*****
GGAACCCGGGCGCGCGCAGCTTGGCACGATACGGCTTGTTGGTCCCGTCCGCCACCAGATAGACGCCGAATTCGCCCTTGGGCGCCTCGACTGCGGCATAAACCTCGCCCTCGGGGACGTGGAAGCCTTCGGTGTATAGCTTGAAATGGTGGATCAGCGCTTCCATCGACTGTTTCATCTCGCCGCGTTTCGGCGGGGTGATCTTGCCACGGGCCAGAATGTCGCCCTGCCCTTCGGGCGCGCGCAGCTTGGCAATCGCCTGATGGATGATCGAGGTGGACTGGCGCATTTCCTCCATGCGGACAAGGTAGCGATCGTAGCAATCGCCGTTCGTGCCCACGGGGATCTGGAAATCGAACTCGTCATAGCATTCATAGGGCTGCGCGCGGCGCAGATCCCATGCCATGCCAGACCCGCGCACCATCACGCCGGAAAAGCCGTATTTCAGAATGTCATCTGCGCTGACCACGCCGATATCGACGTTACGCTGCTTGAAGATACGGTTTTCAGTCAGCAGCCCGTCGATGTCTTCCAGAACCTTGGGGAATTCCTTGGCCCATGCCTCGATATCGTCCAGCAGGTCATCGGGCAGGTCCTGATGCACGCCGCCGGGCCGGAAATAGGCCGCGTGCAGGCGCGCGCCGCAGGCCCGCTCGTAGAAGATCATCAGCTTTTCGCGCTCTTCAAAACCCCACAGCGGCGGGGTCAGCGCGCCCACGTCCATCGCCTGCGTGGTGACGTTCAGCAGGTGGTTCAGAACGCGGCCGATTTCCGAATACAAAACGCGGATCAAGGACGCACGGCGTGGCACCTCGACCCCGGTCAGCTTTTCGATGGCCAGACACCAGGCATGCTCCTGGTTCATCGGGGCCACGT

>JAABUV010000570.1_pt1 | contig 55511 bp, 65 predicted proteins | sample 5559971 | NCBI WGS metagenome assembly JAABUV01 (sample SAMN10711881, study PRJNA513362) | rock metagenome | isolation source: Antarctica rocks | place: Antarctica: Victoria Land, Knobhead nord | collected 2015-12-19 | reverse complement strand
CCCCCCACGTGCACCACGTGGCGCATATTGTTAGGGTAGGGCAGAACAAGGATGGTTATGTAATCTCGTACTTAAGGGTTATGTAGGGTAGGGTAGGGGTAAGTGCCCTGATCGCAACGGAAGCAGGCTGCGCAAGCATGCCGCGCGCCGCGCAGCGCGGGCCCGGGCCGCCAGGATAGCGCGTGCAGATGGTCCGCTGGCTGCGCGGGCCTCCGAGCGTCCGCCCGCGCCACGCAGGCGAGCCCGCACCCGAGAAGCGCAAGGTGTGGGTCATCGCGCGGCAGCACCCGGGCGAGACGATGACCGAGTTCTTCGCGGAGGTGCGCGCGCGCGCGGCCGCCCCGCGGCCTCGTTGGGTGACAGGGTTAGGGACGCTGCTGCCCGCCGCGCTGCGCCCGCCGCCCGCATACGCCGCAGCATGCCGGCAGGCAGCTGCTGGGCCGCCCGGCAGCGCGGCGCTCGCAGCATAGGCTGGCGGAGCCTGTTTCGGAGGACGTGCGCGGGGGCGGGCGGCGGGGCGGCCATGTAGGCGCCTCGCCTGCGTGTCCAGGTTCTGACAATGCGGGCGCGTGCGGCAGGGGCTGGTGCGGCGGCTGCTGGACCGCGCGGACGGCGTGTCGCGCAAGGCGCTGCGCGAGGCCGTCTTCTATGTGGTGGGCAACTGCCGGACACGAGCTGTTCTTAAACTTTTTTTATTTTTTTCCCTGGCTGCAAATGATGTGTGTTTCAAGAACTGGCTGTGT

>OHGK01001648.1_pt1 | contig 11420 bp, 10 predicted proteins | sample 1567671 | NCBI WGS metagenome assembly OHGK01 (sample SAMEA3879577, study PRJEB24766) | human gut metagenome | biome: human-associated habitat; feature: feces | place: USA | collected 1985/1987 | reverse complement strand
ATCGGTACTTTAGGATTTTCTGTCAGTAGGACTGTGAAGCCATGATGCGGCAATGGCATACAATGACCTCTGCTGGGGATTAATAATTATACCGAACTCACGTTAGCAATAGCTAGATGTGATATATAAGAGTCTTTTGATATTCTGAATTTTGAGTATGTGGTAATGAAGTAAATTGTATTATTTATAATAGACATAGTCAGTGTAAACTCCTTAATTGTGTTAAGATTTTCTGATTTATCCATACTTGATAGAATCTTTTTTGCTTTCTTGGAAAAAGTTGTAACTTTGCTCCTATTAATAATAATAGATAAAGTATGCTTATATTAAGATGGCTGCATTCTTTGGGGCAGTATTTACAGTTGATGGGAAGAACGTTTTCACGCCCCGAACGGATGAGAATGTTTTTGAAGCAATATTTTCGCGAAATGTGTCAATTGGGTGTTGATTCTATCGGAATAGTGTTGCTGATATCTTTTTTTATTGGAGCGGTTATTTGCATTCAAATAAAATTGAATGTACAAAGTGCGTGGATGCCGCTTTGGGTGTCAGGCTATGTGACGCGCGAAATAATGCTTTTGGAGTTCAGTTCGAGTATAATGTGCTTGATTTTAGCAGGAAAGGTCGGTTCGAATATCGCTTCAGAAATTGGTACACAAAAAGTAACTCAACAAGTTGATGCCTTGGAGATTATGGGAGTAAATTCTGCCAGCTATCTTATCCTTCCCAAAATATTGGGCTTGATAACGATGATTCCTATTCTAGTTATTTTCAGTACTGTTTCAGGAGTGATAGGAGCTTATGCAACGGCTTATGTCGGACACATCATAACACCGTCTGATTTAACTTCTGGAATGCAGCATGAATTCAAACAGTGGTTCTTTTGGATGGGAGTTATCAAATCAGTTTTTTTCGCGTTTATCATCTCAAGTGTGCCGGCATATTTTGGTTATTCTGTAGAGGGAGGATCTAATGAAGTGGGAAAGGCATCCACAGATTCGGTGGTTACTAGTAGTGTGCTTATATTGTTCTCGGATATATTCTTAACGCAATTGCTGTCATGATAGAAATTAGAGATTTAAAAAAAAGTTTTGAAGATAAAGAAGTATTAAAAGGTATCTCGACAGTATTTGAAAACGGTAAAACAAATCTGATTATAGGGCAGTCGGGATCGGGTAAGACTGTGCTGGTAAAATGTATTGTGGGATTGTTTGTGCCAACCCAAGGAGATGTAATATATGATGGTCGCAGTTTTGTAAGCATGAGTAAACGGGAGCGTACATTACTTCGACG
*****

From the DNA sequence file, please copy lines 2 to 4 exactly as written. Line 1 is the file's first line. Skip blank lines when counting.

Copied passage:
>JAABUV010000570.1_pt1 | contig 55511 bp, 65 predicted proteins | sample 5559971 | NCBI WGS metagenome assembly JAABUV01 (sample SAMN10711881, study PRJNA513362) | rock metagenome | isolation source: Antarctica rocks | place: Antarctica: Victoria Land, Knobhead nord | collected 2015-12-19 | reverse complement strand
CCCCCCACGTGCACCACGTGGCGCATATTGTTAGGGTAGGGCAGAACAAGGATGGTTATGTAATCTCGTACTTAAGGGTTATGTAGGGTAGGGTAGGGGTAAGTGCCCTGATCGCAACGGAAGCAGGCTGCGCAAGCATGCCGCGCGCCGCGCAGCGCGGGCCCGGGCCGCCAGGATAGCGCGTGCAGATGGTCCGCTGGCTGCGCGGGCCTCCGAGCGTCCGCCCGCGCCACGCAGGCGAGCCCGCACCCGAGAAGCGCAAGGTGTGGGTCATCGCGCGGCAGCACCCGGGCGAGACGATGACCGAGTTCTTCGCGGAGGTGCGCGCGCGCGCGGCCGCCCCGCGGCCTCGTTGGGTGACAGGGTTAGGGACGCTGCTGCCCGCCGCGCTGCGCCCGCCGCCCGCATACGCCGCAGCATGCCGGCAGGCAGCTGCTGGGCCGCCCGGCAGCGCGGCGCTCGCAGCATAGGCTGGCGGAGCCTGTTTCGGAGGACGTGCGCGGGGGCGGGCGGCGGGGCGGCCATGTAGGCGCCTCGCCTGCGTGTCCAGGTTCTGACAATGCGGGCGCGTGCGGCAGGGGCTGGTGCGGCGGCTGCTGGACCGCGCGGACGGCGTGTCGCGCAAGGCGCTGCGCGAGGCCGTCTTCTATGTGGTGGGCAACTGCCGGACACGAGCTGTTCTTAAACTTTTTTTATTTTTTTCCCTGGCTGCAAATGATGTGTGTTTCAAGAACTGGCTGTGT

>OHGK01001648.1_pt1 | contig 11420 bp, 10 predicted proteins | sample 1567671 | NCBI WGS metagenome assembly OHGK01 (sample SAMEA3879577, study PRJEB24766) | human gut metagenome | biome: human-associated habitat; feature: feces | place: USA | collected 1985/1987 | reverse complement strand